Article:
Friday, 6 June 2014

Shavout Highlights

OK, so this is a thread so people can share their experiences of this year's Shavout, be it good, bad, something spiritual, a food recipe or if you are not a Jew, feel free to ask us questions about it. 

I'll kick off with my own downs & highlights- 

1) Food- excellent as ever. A great Sephardi/Ashkenazi fusion. I did the cooking,  as it is my week in the kitchen (and let us not forget one of many jobs has been to be a trained chef ).

2) Flowers- house was suitably decorated without being too garish and the smell has been very fragrant.

3) Tuesday night study- I've mentioned this before ,but I didn't stay up all night (I believe Hannah and Co did, though), in part because we've got younger members of our family, but also because our teenagers are doing 'A' level or 'GCSE' exams at the moment.  I do miss this in one way. I remember when I really got back into my Judaism at university and spent all night studying Torah with the person that was going to become my first wife, enjoying every single minute of it. And that's how I got my big black hat.

4) Family not present- Missed my eldest daughter, Natasha, who has been doing exams at university all week. Looking forward to the end of June, when it will be done. I do also miss my sister Esther, my sister Ruth  and brother Sholmo.

5)Sex - Fabulous love making with Mrs K.

6) Reading -We did read the book of Ruth and studied the 10 'Commandments', where we contrasted this with the 7 laws of Noah. Interestingly, the laws which bind all humanity don't call on people to believe in or worship G-d.

7) Leftovers -Still have cheesecake left over. 

8) Family Present -Great to see my sisters Hannah & Rachel and my brother Samuel on the second day, who were surprisingly alert, given their all night stay up.

9) Hilarious e-mail read before holiday ,began with - 'Mr Kavanagh. as tool of the international Zionist conspiracy'....

10) Favorite song - The Akdamut . This is a liturgical poem, written in Aramaic, sometimes put to music .It was composed by a person called Rabbi Meir, whose son was murdered during the 'Crusade' of 1096 (yet another reason why I cringe at Christians & some Jews, who think there should be another Crusade or think the original ones were somehow OK), and he was forced to defend the Torah and his Jewish faith in a debate with local priests, and successfully conveyed his certainty of G-d's power, His love for the Jewish people, and the excellence of Torah (perhaps stories like this might convey why Jews are extremely hostile to Christian missionary work, but also why we are steadfast in defending ourselves; if  your life depended on arguing for your faith, it becomes rather ingrained to debate well).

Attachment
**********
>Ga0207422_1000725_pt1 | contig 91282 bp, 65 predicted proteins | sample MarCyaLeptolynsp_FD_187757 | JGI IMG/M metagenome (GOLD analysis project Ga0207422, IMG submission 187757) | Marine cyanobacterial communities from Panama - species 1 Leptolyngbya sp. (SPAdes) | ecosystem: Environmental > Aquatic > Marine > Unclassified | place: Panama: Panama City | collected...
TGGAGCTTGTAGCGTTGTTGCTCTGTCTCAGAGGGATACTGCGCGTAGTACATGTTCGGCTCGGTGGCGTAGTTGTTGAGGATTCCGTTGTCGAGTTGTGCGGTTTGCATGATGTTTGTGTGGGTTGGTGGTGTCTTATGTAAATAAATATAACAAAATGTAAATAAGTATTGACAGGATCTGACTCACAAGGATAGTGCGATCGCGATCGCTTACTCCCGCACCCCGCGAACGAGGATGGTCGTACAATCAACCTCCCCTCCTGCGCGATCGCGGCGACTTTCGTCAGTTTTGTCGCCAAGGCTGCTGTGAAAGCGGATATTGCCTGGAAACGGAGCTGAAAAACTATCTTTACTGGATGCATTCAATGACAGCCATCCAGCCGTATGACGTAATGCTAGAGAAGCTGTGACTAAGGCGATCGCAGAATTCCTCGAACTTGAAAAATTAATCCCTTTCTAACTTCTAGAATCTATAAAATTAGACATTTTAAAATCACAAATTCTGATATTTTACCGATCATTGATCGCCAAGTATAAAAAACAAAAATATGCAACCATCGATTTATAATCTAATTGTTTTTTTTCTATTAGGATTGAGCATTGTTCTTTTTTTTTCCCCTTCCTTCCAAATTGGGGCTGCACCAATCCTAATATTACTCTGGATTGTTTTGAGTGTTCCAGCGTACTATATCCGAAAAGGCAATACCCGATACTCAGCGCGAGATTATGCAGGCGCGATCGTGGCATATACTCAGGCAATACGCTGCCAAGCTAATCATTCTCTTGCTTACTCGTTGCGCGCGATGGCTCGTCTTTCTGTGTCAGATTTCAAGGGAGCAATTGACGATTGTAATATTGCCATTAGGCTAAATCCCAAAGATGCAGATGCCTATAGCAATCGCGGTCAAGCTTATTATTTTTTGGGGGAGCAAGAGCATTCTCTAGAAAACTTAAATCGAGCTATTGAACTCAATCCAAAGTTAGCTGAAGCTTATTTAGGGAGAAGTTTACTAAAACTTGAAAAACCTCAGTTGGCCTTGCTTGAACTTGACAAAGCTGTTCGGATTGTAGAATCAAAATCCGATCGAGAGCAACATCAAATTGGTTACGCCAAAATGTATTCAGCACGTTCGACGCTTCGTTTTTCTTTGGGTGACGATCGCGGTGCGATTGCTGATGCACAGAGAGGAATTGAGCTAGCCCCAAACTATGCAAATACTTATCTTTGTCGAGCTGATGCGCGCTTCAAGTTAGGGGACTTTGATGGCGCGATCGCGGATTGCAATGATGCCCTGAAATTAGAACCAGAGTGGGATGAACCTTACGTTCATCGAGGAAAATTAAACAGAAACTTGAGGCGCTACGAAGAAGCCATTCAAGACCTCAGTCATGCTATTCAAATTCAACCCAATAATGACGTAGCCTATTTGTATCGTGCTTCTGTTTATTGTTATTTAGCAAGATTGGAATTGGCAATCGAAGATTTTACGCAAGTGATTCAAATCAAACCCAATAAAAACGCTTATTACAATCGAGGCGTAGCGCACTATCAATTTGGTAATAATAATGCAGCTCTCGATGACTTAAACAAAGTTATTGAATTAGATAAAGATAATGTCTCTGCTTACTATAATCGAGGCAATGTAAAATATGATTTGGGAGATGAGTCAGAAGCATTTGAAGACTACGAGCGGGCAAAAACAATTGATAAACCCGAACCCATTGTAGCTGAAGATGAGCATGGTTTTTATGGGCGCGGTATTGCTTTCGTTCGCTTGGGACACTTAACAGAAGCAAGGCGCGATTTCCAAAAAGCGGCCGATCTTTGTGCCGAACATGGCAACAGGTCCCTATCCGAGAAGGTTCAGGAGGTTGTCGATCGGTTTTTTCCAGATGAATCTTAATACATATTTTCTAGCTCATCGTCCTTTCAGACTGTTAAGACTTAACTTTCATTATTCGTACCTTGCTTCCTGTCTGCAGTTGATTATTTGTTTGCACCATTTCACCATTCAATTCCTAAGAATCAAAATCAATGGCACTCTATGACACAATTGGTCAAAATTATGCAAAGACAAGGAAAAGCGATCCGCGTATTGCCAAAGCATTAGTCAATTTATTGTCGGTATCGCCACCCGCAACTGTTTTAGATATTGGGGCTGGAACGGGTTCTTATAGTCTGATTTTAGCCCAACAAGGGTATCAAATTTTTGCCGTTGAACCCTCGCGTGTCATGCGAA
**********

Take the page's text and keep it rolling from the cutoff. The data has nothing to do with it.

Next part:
Well that's my brief summary.

Shabbat Shalom! 


  1. 'Mr Kavanagh. as the tool of the international Zionist conspiracy'....


  2. Hi David,

    Well it was good to see you on the second night and me and our housemates had a fab time on the first one. Great meal; we had Challah, Chicken Tagine and cheese cake. Really enjoyed staying up to study the Torah from cover to cover. Our bro Sam put on his Fedora and we did Kabbolas HaTorah... We had plenty of coffee, cheesecake,blintz, Khai,siete cielos, olives, Smaltz Herring & malt whiskey. We started at 9.30pm and finished at 9.30 Am, the next day .

    Amazing what 5 Jews, 2 agnostics and 1 Anglican can come up with, over ! Also enjoyed reading the text in Hebrew and Aramaic- and helping others to understand these languages, as I've been a bit lazy recently, by using English translations of the Torah and Talmud . Big highlights for me was looking again at the Genesis creation account, The Ten Commandments and Shabbat 31 a, among loads of other stuff! (:

  3. The laws of Noah? What are they? I thought this was about the 10 commandments ?

  4. Hannah,

    LOL! Is Dave still 'the Vulcan' ??

  5. Dave,

    Like you it was a mixed bag. Did stay up to do Torah, study, but with school kids still needing to go to school, neither I nor Pete did an all nighter. I'm glad I'm not the only one with cheesecake left!

  6. Time for a song -